0730- woke up with Payton and Alex. Change Alex diaper. Actually, no f**k that. Bath Alex. (FYI- Alex prone to explosive diarrhea.)
0800- Javex out the bath tub and all the bath toys after has another runny poop in the bathtub.
0810- Scramble eggs for brekky.
0820- Feed kids.
8045-Wash kids.
0900-Throw a load of laundry in the wash.
0915-Wash dishes from breakfast. Unload dishwasher. Make coffee. Get Alex down from the counter where he is eating sugar from the sugar bow.
0930- Clean sugar from the floor.
0935-Get Alex out of the bathroom where he has attempted to flush half a roll of toilet paper down the toilet.
0940-Plunge the toilet.
0950-Get dressed. Get Payton and Alex dressed.
1000-Put wash in the dryer.
1015-Start packing up Payton and Alex.
1040-Start packing for myself.
1100-Repack the clothes that Alex unpacked.
1110-Place first of series of desperate phone calls to Geoff.
1111-Phone Geoff again.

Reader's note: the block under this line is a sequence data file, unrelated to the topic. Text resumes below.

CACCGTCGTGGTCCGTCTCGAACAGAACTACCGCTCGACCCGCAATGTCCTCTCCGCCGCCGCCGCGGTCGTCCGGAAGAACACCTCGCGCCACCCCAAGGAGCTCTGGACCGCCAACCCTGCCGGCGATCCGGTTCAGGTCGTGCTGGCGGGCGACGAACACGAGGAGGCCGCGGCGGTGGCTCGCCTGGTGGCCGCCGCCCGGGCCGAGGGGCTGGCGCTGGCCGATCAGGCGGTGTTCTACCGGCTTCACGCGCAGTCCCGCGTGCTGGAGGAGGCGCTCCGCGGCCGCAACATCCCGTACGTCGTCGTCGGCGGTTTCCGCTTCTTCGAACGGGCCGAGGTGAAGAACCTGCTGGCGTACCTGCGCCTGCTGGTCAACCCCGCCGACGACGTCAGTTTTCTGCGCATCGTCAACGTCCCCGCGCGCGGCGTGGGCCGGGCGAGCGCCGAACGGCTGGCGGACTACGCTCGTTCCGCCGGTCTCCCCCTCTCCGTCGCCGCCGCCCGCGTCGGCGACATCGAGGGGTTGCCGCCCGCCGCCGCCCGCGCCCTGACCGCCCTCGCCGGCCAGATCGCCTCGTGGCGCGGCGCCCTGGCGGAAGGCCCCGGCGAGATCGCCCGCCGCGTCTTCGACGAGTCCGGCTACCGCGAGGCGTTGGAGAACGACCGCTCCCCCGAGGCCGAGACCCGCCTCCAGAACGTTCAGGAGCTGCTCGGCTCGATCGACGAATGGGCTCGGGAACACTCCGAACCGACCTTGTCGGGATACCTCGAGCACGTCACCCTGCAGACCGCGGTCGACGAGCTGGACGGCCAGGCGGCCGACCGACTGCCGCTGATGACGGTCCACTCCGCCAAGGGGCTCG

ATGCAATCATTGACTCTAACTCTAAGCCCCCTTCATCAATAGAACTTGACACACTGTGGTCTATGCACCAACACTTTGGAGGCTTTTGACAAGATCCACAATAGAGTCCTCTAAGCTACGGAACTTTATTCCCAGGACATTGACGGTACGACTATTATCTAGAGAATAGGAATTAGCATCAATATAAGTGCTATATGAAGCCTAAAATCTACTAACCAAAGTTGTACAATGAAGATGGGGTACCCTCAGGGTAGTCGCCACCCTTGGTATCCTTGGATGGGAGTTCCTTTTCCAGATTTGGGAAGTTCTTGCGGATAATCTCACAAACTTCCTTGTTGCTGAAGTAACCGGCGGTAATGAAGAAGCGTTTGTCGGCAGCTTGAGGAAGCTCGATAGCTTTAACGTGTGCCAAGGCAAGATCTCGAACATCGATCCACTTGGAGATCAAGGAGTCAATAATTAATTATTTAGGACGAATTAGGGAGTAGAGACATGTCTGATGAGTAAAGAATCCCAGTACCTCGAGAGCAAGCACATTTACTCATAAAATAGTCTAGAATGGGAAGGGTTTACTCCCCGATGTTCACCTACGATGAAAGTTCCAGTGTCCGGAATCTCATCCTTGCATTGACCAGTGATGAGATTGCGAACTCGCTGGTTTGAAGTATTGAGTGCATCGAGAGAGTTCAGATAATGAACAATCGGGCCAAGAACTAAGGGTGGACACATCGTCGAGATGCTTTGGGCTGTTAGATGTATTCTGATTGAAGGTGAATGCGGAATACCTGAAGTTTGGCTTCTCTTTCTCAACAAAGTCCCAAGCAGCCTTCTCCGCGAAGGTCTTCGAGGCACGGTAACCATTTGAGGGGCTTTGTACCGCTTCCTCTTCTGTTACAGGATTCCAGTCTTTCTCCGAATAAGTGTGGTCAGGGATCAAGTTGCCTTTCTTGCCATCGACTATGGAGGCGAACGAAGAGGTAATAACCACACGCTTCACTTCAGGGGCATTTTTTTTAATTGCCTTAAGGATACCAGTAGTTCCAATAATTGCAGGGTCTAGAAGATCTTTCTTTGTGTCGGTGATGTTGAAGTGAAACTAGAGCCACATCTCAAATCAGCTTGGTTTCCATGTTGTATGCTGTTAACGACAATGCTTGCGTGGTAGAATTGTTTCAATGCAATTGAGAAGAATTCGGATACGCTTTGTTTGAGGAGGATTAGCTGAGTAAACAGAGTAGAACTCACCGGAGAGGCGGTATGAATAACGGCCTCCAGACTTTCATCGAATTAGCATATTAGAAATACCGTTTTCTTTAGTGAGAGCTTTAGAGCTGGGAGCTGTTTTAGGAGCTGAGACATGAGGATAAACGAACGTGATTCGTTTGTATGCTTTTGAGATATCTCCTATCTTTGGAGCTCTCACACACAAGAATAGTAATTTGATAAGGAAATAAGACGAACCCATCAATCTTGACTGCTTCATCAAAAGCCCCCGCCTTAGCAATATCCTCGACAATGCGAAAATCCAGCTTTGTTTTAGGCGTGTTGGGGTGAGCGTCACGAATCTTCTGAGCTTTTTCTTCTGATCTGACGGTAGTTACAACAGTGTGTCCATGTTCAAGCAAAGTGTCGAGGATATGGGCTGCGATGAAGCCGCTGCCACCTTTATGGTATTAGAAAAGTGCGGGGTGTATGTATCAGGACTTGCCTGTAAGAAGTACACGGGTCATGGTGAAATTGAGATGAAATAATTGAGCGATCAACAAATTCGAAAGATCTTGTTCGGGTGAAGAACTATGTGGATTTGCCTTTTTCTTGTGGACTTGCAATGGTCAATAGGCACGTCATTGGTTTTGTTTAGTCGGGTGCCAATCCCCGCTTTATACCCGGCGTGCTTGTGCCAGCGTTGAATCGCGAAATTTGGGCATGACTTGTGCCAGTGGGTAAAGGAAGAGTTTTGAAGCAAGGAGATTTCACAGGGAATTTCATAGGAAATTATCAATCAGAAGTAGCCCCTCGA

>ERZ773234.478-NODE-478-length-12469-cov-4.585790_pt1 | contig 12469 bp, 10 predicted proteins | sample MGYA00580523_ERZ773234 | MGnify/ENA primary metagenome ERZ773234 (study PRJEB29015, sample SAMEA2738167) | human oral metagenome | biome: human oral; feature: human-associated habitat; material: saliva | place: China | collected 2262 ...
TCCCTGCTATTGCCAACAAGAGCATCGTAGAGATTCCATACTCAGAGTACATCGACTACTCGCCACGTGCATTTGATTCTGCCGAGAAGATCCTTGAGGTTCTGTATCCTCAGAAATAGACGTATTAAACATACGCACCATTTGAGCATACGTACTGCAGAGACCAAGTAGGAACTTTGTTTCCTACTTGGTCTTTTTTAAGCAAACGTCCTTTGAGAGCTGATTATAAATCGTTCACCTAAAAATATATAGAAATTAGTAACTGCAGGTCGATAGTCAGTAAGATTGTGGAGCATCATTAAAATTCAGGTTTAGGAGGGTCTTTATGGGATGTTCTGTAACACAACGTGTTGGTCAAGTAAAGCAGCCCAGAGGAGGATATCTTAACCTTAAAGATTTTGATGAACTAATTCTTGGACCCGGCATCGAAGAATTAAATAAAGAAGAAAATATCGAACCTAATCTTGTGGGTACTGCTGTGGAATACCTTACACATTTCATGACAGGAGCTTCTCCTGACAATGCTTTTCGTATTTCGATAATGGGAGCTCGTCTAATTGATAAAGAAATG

1113-Phone Geoff. Leave long, detailed message.
1115-Sweep the floors. Talk to Geoff via phone. F*** that. Yell at Geoff via phone.
1120-Get clothes from dryer. Attempt to fold them while Alex unfolds them.
1130-Fold and pack the play pen.
1135-Respond to Alex crying at the bottom of the stairs.
1140-Wash the floors.
1150-Take garbage out.
1200-Leave for lake.

Geoffs schedule:
0930- Wake up. Go for cigarette.
1000- Long, leisurely shower and shave.
1030-Go for car wash.
1130-Return home. Pack few items for lake. Make a big production of it.
1200- leave for lake. Make comment that I should try keeping my vehicle as clean as his.

And so this begins my so called break from work.
Needless to say, I was pretty pissy with him the way up. I mean, first of all- well where to even start. I mean, could you pick another day to go for a car wash?? And secondly- have you ever considered that the kids could go with? I went today, and I brought them, and they loved it. They helped me wash the van, I payed them with a sucker for the way home, and so it's all good.
Anyways. I had words with Geoff and he did apologize, but still sometimes, I just could kill him. And now mothers day is around the corner again. It better be better than another ham scented candle this year. Honestly, I don't think I can take another ham scented candle.
That's all I can say.